This is Krashen 101 and it is at the core of the shift we are in. People just don’t want to let go of control of the language – which is a magnificent thing full of wonder that they want mental control over – and just trust that it will work if we just speak to the kids or give them a text that they can read (emphasis on the “they can read” part).
So the fact that it is all unconscious and yet we try to make it all conscious explains the difficulty, in my opinion. You can’t serve two masters and the master in this case, as Krashen has shown so convincingly, is the unconscious deeper mind and not the conscious parser of details that is so limiting in so many aspects of life and is made of straw. That’s how big this shift is – we can’t even understand it by analyzing it and reducing it and breaking it down into pieces.
I was speaking at the writing scoring with my DPS WL colleagues about a week ago and there were two new teachers among the twenty new hires into the district this year (traditional teachers are heading fast for the exits).
One was from Denver University and the other from Middlebury. Both are clearly wonderful superstar 4%ers. The first had never heard of Krashen. The second told me honestly that Krashen had been dismissed by most of her instructors in her entire training both in undergrad and in grad school. What an indictment of university level language training!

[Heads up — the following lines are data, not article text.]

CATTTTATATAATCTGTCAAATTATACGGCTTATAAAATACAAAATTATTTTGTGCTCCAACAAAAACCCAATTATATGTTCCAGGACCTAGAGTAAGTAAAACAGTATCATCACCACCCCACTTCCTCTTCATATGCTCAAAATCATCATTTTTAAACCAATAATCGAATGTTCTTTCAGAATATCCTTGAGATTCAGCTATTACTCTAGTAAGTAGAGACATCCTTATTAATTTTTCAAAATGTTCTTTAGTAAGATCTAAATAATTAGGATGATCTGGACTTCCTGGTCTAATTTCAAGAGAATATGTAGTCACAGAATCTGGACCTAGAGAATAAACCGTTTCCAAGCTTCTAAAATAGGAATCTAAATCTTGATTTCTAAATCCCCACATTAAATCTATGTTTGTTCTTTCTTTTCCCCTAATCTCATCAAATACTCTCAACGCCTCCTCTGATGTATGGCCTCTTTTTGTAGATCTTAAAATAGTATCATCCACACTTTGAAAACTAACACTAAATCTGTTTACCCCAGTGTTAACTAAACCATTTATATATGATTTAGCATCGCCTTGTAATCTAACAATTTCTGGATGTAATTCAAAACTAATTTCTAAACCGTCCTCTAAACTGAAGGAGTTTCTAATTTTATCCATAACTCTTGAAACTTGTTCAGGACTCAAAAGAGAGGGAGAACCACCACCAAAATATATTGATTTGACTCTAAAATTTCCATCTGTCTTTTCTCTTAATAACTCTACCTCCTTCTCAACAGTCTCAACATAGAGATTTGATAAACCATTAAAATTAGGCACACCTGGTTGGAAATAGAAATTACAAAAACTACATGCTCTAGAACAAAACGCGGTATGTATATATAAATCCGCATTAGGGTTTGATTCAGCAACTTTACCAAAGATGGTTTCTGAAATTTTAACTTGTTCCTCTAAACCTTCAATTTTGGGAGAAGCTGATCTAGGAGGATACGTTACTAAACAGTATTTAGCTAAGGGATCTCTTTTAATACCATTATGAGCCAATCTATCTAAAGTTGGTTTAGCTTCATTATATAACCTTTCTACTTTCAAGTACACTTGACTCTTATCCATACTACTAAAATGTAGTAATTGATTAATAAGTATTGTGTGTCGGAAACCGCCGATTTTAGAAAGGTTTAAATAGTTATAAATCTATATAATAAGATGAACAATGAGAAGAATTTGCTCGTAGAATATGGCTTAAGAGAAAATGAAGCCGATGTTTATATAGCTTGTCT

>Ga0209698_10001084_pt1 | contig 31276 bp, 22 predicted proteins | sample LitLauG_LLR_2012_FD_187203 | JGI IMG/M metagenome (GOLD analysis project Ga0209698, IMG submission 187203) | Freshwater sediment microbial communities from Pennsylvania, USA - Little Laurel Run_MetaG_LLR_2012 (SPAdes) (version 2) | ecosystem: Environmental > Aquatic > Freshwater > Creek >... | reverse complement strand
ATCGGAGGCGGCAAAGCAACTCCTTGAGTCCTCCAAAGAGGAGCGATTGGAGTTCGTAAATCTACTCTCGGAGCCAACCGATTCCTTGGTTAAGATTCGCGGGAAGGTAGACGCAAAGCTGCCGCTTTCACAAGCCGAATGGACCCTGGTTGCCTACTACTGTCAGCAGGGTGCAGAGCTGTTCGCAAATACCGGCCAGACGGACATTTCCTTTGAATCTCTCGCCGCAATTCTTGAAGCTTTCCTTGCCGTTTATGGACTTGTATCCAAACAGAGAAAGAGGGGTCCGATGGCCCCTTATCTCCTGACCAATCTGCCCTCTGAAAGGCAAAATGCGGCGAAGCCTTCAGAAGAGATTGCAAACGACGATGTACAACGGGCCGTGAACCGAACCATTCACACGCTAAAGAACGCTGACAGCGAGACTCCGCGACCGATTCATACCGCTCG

Both are now in pretty tough schools and about to have their asses handed to them on a plate. Their only hope is to escape to the suburbs where they can find some nice 4%ers so that their worlds don’t crumble under the new truth that we can’t teach most kids in the 4% way.
Look at both the university and suburban clientele – both are very much about being in charge (conscious mind), “getting it done”, watching the weak fail, stepping up to the plate, taking the bull by the horns. It is an illness visible everywhere now. Those two teachers are toast. It’s over before it starts.
That same destructive “I want my kids to learn more!” block of ice – the belief that the conscious mind can be used in language acquisition, is starting to melt, and more than a few people don’t like that. I didn’t like it either. But get over it. That was then, and this is now.*
We learn languages because our students are made to understand by us in an artful, elegant way that is characterized by: